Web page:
Herbert Edelsbrunner

(c) Paul Pölleritzer

“A great many smart things have been said about the connection between mathematics and music, so I feel justified in keeping this half-a-page personal. That there is mathematics in music has been amply demonstrated, but equally important is the music that is in mathematics. For unfathomable reasons, the path to a practicing mathematician is long and laborious so most of us do not walk it and do not ever experience the beauty that mathematics exudes. It is very much like that of music, sometimes intoxicating and at other times hampered by dissonances. Indeed, at times it seems unclear why the two are not the same, and why we do not yet have a direct mapping between them that does not appeal to feelings and opinions. Pythagoras apparently claimed ‘there is geometry in the humming of the string, there is music in the spacing of the spheres’. Perhaps he wrote these words in a state in which music and sound took on geometric reality in his mind and he could hear the intricate rock formations on Greek islands.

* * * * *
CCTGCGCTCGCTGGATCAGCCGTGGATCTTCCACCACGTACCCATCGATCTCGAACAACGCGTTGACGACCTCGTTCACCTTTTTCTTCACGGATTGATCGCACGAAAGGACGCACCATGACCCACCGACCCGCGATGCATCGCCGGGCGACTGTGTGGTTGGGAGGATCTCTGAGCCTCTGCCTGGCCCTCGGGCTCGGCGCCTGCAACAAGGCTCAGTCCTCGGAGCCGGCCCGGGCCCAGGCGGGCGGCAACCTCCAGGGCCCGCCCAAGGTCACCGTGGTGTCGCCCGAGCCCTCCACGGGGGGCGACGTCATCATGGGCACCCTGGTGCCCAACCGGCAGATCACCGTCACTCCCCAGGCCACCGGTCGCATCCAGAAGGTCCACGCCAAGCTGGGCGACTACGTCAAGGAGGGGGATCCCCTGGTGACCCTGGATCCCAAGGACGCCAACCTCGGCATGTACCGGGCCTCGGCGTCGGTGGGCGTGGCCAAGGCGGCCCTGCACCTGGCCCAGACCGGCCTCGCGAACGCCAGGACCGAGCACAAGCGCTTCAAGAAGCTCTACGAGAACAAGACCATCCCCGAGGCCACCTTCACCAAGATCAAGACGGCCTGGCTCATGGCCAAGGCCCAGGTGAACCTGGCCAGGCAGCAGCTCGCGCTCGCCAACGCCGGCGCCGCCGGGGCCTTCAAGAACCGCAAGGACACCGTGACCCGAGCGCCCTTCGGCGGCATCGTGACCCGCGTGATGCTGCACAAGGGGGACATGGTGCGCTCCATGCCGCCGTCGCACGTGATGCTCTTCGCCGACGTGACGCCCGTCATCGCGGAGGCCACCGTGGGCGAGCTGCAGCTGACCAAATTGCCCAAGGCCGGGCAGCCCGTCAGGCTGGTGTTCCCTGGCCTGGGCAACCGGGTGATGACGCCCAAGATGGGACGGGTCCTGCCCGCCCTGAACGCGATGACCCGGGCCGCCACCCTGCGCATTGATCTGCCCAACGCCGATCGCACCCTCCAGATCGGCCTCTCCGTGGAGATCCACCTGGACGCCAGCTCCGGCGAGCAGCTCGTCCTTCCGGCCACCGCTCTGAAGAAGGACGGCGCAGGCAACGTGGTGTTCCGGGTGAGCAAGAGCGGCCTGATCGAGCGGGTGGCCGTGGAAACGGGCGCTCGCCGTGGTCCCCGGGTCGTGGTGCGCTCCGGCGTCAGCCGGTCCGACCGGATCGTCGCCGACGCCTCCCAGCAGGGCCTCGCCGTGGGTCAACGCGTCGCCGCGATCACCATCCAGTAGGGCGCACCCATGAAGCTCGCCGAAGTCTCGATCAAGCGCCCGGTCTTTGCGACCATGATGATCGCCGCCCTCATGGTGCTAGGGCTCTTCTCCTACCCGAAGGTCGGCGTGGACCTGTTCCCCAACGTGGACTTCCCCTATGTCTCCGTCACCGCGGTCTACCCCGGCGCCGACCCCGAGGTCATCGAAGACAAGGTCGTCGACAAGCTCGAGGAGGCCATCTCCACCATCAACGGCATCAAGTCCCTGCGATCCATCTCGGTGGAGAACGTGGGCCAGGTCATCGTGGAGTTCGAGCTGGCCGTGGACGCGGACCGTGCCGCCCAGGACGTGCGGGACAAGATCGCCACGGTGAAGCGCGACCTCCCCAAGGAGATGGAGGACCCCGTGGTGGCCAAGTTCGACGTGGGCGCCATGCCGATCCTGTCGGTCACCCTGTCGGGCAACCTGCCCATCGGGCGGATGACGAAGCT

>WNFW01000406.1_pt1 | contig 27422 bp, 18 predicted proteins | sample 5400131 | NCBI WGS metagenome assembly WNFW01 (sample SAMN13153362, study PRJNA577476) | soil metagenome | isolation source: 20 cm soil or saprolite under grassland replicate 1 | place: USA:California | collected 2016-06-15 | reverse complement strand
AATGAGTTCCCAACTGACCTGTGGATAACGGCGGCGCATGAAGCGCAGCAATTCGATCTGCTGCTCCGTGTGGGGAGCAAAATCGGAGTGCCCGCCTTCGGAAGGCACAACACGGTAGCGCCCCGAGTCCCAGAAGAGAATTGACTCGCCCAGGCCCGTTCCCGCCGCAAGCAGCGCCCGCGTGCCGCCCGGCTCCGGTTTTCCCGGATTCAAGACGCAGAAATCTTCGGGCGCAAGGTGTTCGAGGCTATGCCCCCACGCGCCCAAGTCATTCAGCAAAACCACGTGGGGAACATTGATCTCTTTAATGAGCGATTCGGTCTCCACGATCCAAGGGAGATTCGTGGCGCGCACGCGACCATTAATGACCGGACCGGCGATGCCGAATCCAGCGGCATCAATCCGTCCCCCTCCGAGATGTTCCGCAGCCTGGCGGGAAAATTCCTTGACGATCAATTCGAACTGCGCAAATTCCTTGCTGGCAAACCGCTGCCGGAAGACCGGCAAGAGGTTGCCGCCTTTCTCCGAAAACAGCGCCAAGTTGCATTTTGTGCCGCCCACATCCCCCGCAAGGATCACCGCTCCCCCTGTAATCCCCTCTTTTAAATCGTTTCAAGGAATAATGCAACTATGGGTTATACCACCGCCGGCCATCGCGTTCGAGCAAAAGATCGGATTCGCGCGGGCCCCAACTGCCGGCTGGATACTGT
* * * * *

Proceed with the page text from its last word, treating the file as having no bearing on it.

There is a more concrete thought to be mentioned in this context: both mathematics and music are built on unforgiving rules whose violations imply embarrassment or worse. Paradoxically, this opposition helps in the creation of beauty and perfection. We learn faster if our mistakes are told right away and without ambiguity. Beyond these parallels, there are surely deeper connections between mathematics and music that are tied up in areas of the brain that are not yet accessible to scientific investigation.”

Herbert Edelsbrunner is professor at the Institute of Science and Technology Austria. The mathematician is world-wide considered a pioneer in the fields of Computational Geometry and of Computational Topology.  In 2018, Edelsbrunner was honored with the Wittgenstein prize, Austria’s most prestigious scientific award.

Foto (c) Paul Pölleritzer